Page:Popular Science Monthly Volume 76.djvu/380

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democratic brand, has given us an amusing study of the law-frenzy of the old juryman, Philocleon (Boss-Lover), who could not be kept away from court, though his son and two slaves net the house, from which the infatuated juror tries to escape through the chimney, by the rain-gutter, concealing himself under an ass that is being driven to market. The chorus of elderly jurymen come to "Boss-Lover's" assistance and finally compromise the matter by having the old man go back home and hold a private trial of the dog, Labes (Snap).

The case and the court house, in which any particular panel was to serve, was unknown till early in the morning of the day set for trial, when our jurors presented themselves and their bronze tickets, showing they had been drawn on the general list, and were then assigned by lot to their work for the day. The corn-ring jury then went to the "Middle Court" or the "Bed Court," or "Hole and Corner Court,"

"Music Hall Court," to the "Painted Colonnade," or to one of the other five courts, all with different names and door-ways of different colors. On receiving his assignment, the juror took the staff of the proper color and was immediately escorted to the court to match and, at his entrance there, gave up the staff, getting in exchange a check which, at the close of the day, was good for his fee of three obols or nine cents, which slave labor and low costs of living made many fold more than the mere amount indicates.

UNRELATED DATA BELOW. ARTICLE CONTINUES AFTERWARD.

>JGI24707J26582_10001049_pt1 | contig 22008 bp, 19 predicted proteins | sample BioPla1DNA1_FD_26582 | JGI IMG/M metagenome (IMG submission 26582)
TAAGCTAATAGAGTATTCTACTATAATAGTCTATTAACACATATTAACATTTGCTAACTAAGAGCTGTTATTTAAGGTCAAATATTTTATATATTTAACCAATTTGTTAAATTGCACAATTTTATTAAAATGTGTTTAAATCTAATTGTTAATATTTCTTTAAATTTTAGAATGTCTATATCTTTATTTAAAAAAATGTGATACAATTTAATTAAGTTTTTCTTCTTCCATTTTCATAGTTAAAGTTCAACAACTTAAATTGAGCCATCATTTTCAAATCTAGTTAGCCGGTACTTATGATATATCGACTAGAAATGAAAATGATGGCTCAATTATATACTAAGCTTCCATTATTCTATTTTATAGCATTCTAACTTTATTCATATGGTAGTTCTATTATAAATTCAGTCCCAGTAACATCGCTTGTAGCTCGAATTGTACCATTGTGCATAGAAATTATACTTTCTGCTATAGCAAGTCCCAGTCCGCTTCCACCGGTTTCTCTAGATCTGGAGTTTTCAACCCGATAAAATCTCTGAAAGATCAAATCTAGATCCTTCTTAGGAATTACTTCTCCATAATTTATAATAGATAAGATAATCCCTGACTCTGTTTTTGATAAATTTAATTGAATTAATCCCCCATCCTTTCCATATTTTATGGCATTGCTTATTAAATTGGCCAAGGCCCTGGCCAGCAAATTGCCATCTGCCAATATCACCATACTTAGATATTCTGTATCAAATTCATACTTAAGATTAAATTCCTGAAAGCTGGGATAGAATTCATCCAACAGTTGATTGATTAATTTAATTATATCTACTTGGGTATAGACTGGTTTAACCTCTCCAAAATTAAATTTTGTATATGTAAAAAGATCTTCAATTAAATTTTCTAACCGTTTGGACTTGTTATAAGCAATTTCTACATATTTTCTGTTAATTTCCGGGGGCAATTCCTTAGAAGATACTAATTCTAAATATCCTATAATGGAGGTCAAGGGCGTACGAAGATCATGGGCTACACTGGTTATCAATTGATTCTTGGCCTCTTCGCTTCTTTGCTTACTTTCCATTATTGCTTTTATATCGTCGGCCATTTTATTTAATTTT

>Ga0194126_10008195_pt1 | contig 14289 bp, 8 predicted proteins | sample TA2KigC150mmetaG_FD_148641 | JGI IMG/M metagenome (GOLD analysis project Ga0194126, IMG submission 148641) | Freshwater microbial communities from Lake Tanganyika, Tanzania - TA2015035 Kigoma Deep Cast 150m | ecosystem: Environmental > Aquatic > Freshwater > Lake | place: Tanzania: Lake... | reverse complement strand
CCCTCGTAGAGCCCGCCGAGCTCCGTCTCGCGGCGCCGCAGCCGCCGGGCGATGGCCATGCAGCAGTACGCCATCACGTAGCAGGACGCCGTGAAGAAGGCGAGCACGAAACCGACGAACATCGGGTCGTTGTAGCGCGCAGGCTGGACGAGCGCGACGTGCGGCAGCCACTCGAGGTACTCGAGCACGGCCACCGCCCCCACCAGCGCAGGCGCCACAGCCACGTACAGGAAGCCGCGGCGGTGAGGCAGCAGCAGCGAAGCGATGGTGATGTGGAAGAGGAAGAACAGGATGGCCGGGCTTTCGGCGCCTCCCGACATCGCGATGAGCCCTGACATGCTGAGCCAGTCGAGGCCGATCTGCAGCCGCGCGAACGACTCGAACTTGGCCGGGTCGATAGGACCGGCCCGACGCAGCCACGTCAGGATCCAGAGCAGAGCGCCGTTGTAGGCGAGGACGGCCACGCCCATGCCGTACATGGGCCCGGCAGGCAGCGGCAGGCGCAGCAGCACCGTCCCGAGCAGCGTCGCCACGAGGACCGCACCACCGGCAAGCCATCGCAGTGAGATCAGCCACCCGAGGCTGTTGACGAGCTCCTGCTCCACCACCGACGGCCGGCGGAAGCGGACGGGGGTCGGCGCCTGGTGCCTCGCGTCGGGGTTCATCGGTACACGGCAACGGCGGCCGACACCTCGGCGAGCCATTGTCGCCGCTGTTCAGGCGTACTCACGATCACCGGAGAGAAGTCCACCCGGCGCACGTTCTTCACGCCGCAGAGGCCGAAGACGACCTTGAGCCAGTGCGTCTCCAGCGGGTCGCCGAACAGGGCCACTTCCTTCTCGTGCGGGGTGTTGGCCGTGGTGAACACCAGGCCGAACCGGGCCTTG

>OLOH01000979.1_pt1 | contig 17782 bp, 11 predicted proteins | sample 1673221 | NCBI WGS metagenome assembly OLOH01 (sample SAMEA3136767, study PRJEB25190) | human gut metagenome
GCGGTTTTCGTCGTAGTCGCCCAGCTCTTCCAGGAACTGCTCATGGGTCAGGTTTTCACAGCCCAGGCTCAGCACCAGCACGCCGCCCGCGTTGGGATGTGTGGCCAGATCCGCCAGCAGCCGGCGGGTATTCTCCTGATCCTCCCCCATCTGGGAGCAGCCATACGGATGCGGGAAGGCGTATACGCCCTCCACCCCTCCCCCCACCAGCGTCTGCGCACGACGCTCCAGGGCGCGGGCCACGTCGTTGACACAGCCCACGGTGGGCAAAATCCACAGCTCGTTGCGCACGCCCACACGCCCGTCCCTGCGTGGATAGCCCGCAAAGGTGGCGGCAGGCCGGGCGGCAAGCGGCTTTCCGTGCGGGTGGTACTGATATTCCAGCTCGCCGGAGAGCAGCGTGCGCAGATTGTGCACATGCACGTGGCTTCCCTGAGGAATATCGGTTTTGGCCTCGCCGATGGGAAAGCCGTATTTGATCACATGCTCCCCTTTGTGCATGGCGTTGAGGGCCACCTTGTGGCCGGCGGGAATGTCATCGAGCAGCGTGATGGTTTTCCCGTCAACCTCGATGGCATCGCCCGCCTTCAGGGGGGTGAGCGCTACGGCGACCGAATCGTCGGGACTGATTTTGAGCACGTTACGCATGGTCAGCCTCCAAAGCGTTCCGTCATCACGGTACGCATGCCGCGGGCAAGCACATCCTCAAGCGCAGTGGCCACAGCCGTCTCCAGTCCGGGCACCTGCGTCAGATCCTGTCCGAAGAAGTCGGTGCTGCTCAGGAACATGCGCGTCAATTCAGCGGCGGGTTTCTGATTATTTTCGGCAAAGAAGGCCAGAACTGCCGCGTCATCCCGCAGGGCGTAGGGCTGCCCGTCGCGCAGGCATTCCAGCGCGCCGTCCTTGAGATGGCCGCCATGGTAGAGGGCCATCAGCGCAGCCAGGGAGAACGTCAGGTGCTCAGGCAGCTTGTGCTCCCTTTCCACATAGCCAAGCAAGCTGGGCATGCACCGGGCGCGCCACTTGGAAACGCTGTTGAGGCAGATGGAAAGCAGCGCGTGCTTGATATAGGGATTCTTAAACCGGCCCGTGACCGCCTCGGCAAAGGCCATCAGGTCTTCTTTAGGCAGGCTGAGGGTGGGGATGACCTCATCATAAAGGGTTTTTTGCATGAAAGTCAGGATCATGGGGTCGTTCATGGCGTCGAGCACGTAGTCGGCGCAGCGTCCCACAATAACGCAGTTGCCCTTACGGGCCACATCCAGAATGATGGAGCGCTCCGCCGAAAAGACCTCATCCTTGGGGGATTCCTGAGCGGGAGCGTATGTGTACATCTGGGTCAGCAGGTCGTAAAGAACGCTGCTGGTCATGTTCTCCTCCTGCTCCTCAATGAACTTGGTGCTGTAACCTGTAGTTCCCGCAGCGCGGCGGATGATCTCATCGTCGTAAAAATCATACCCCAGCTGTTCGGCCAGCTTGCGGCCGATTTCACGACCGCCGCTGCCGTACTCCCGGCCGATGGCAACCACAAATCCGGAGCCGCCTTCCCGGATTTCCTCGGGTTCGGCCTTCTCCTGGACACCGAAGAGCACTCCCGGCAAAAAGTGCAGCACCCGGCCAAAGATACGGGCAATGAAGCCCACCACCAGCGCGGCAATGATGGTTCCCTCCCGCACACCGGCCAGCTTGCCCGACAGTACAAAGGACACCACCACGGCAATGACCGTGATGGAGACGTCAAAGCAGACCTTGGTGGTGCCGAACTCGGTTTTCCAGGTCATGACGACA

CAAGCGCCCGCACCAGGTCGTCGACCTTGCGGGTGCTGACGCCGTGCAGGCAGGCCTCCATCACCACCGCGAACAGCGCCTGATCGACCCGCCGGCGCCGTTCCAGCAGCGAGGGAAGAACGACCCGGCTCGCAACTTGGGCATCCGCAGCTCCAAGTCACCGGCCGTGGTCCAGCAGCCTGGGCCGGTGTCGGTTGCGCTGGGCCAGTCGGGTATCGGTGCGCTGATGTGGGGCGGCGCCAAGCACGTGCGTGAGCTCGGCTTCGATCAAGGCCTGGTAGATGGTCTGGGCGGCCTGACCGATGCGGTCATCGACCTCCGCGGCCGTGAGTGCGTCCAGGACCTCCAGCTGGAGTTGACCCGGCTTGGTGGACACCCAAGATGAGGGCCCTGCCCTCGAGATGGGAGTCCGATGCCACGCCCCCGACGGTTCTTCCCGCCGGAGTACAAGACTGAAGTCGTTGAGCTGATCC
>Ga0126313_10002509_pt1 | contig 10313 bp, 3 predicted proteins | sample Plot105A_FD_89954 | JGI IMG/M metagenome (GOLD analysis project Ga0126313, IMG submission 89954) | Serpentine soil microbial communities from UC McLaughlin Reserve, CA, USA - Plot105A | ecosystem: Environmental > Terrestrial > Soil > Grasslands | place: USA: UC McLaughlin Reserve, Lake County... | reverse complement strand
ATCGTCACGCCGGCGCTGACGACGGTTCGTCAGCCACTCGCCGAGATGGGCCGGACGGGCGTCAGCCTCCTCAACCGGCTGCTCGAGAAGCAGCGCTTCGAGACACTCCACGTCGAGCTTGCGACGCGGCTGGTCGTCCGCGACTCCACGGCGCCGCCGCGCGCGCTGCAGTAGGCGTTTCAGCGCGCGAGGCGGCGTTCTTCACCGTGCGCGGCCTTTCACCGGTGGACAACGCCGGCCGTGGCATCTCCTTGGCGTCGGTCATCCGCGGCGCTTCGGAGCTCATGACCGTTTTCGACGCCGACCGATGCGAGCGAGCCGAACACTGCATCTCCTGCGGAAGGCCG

The appointments of the court room consisted of an altar for sacrifice, raised platforms for the presiding officials, for the parties to the suit and the witnesses. A statute of Lycus, patron-god of jurors, a water-clock to time the speeches and a table with the two voting-urns thereon probably completed the furnishings at the period when our case came on. Order was kept in court by Scythian slaves, detailed from the regular police.

After the speeches were made, the case was given to the jurymen-judges, who always rendered their verdict without leaving the courtroom but, however, with the utmost secrecy. The mode of voting was simple and, though secret, was open to the fullest scrutiny on the part of the spectators. A person, chosen by lot, distributed bronze discs, pierced by protruding axles, all exactly alike, except that the ballot for the plaintiff had a hollow axle and that for the defendant a solid one. Specimens of these ballots, marked "public ballots," are still extant. The herald proclaims "hollow ballots for the plaintiff; solid ones for the defendant"; hence hollow ballots meant condemnation, in the prosecution of the corn-ring, and solid ballots meant acquittal. Our juryman concealing the ends of the axle with thumb and forefinger, at the herald's notice, proceeds to the table and deposits in a bronze urn the ballot with which he wishes to record his verdict, casting the unused ballot into a wooden urn. The ballots are counted by the